The Medical Sciences Building owes its unusual sculpted concrete exterior to two Ontario artists: Ted Bieler, who taught in U of T’s department of art and archaeology from 1962 to 1967, and Robert Downing (pictured above).
The original building, plain and boxy, looked dramatically different from the front campus’s cut stone structures, so the artists were asked to design a textured exterior.
But that was only half of Bieler’s brief from architect Peter Goering. The panels had to be thick enough to contain reinforcing steel bars.
“I guess one of the engineers had looked at the original design of the panels, and realized it was not only boring, but weak – structurally,” says Bieler, who, although retired from teaching, still continues to sculpt. “So Peter approached me and said: ‘Do you want to come up with some ideas for this?’”
After accepting Goering’s challenge, Bieler brought friend and fellow artist Robert Downing on board. According to Bieler, the two of them simply “mucked about” in his U of T-based studio until they’d created a prototype – using wood and a table saw to build a scale model of the design. The thick concrete stripes on each panel, randomly arranged, cover the steel supports.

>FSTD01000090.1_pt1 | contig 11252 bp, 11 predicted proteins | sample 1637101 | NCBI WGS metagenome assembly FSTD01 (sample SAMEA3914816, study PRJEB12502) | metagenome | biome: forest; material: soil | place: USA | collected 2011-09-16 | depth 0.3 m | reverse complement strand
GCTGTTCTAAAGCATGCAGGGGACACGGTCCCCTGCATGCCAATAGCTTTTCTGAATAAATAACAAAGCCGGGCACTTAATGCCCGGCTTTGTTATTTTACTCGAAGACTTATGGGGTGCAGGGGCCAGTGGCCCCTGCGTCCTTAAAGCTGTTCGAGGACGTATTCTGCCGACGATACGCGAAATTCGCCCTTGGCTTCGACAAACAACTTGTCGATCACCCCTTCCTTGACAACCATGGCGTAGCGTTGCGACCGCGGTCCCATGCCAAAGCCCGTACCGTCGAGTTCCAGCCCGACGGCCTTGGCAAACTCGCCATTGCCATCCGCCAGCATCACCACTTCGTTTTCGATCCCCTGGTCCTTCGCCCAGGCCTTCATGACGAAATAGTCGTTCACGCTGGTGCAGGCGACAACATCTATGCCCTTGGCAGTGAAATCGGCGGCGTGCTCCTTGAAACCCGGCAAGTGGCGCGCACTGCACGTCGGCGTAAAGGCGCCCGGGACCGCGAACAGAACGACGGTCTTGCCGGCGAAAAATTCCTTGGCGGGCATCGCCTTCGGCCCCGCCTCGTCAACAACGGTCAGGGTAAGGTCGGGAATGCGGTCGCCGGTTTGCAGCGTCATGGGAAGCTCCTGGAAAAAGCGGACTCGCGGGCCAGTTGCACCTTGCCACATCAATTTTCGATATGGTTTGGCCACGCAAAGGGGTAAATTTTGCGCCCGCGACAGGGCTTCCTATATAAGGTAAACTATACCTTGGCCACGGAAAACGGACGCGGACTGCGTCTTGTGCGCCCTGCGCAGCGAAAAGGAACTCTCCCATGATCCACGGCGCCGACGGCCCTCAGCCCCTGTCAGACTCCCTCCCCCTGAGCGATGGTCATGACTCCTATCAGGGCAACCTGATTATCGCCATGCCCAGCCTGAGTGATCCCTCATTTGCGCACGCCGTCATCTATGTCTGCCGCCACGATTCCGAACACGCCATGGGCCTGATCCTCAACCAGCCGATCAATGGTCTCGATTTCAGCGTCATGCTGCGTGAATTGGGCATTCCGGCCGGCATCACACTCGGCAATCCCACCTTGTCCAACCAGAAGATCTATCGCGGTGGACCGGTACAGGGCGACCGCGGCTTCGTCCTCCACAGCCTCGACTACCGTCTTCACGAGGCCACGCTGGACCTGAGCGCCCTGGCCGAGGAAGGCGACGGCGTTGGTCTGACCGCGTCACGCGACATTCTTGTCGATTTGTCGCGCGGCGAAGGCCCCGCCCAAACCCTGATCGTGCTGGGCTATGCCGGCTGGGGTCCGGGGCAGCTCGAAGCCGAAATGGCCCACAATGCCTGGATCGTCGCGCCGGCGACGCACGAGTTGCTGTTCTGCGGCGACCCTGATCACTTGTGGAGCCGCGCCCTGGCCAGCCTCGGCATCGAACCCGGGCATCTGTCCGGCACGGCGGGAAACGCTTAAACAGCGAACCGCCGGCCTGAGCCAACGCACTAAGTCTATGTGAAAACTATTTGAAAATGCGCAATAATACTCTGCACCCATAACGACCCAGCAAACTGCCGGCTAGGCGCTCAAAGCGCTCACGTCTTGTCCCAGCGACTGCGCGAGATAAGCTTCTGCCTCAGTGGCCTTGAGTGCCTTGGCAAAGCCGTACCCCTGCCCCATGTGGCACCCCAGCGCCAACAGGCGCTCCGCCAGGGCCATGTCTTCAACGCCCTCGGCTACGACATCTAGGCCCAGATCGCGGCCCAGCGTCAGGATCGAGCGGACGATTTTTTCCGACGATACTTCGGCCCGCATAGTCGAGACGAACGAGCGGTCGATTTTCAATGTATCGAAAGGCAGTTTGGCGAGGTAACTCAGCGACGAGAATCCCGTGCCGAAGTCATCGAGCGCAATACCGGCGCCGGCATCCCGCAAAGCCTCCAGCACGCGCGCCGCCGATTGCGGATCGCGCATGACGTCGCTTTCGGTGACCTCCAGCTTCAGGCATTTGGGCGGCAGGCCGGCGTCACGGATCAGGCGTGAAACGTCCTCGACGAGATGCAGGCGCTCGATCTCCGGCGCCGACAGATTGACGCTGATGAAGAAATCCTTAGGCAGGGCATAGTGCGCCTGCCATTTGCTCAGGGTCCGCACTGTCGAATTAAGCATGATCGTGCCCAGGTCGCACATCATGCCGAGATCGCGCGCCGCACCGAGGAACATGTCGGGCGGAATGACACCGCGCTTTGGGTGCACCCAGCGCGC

In return for their savvy solution, Bieler and Downing were also commissioned to create a few free-standing sculptures for the building and its environs. Downing’s stacked cubes greet students inside the lobby, and Bieler’s Helix of Life still stands at the front of the building – U of T landmarks just as iconic as the artists’ concrete panels.
In memory of Robert Downing (1935–2003)
By bringing artificial intelligence into chemistry, Prof. Aspuru-Guzik aims to vastly shrink the time it takes to develop new drugs – and almost everything else